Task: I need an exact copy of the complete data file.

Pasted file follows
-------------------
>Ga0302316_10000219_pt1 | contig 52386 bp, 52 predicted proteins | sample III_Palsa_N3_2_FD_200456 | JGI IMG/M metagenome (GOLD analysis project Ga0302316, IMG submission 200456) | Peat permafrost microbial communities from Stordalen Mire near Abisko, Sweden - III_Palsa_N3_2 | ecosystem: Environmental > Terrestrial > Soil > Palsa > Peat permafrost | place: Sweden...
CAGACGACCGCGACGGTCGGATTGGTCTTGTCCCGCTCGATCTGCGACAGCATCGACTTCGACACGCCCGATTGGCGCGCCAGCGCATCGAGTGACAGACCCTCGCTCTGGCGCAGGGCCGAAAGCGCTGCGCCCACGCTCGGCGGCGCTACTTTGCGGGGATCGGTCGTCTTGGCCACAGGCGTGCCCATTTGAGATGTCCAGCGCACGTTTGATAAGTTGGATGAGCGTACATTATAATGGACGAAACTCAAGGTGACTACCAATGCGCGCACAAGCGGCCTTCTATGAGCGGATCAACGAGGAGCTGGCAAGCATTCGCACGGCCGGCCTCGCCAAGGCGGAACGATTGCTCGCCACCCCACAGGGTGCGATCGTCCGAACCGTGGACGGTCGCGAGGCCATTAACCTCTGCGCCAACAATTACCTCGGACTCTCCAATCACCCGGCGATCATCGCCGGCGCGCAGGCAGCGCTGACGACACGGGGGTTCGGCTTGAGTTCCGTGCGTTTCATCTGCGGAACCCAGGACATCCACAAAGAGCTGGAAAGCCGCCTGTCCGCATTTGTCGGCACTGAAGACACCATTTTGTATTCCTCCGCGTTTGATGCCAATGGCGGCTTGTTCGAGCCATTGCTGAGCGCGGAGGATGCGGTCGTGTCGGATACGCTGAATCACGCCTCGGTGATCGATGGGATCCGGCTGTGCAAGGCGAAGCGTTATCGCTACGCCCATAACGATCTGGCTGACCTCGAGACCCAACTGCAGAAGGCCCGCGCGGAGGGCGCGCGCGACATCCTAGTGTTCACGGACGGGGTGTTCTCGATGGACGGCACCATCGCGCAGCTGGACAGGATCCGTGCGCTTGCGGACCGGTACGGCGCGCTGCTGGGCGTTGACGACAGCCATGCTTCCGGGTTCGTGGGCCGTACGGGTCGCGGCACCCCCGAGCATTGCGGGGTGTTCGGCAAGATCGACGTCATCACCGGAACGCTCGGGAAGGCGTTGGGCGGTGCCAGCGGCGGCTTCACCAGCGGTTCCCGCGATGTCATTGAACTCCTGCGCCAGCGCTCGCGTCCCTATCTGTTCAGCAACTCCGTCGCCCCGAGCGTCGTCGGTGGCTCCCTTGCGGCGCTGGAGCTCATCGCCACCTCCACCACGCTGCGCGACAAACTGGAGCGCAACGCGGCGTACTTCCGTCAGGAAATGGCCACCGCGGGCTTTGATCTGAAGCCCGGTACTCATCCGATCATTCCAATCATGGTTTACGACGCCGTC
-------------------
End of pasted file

>Ga0302316_10000219_pt1 | contig 52386 bp, 52 predicted proteins | sample III_Palsa_N3_2_FD_200456 | JGI IMG/M metagenome (GOLD analysis project Ga0302316, IMG submission 200456) | Peat permafrost microbial communities from Stordalen Mire near Abisko, Sweden - III_Palsa_N3_2 | ecosystem: Environmental > Terrestrial > Soil > Palsa > Peat permafrost | place: Sweden...
CAGACGACCGCGACGGTCGGATTGGTCTTGTCCCGCTCGATCTGCGACAGCATCGACTTCGACACGCCCGATTGGCGCGCCAGCGCATCGAGTGACAGACCCTCGCTCTGGCGCAGGGCCGAAAGCGCTGCGCCCACGCTCGGCGGCGCTACTTTGCGGGGATCGGTCGTCTTGGCCACAGGCGTGCCCATTTGAGATGTCCAGCGCACGTTTGATAAGTTGGATGAGCGTACATTATAATGGACGAAACTCAAGGTGACTACCAATGCGCGCACAAGCGGCCTTCTATGAGCGGATCAACGAGGAGCTGGCAAGCATTCGCACGGCCGGCCTCGCCAAGGCGGAACGATTGCTCGCCACCCCACAGGGTGCGATCGTCCGAACCGTGGACGGTCGCGAGGCCATTAACCTCTGCGCCAACAATTACCTCGGACTCTCCAATCACCCGGCGATCATCGCCGGCGCGCAGGCAGCGCTGACGACACGGGGGTTCGGCTTGAGTTCCGTGCGTTTCATCTGCGGAACCCAGGACATCCACAAAGAGCTGGAAAGCCGCCTGTCCGCATTTGTCGGCACTGAAGACACCATTTTGTATTCCTCCGCGTTTGATGCCAATGGCGGCTTGTTCGAGCCATTGCTGAGCGCGGAGGATGCGGTCGTGTCGGATACGCTGAATCACGCCTCGGTGATCGATGGGATCCGGCTGTGCAAGGCGAAGCGTTATCGCTACGCCCATAACGATCTGGCTGACCTCGAGACCCAACTGCAGAAGGCCCGCGCGGAGGGCGCGCGCGACATCCTAGTGTTCACGGACGGGGTGTTCTCGATGGACGGCACCATCGCGCAGCTGGACAGGATCCGTGCGCTTGCGGACCGGTACGGCGCGCTGCTGGGCGTTGACGACAGCCATGCTTCCGGGTTCGTGGGCCGTACGGGTCGCGGCACCCCCGAGCATTGCGGGGTGTTCGGCAAGATCGACGTCATCACCGGAACGCTCGGGAAGGCGTTGGGCGGTGCCAGCGGCGGCTTCACCAGCGGTTCCCGCGATGTCATTGAACTCCTGCGCCAGCGCTCGCGTCCCTATCTGTTCAGCAACTCCGTCGCCCCGAGCGTCGTCGGTGGCTCCCTTGCGGCGCTGGAGCTCATCGCCACCTCCACCACGCTGCGCGACAAACTGGAGCGCAACGCGGCGTACTTCCGTCAGGAAATGGCCACCGCGGGCTTTGATCTGAAGCCCGGTACTCATCCGATCATTCCAATCATGGTTTACGACGCCGTC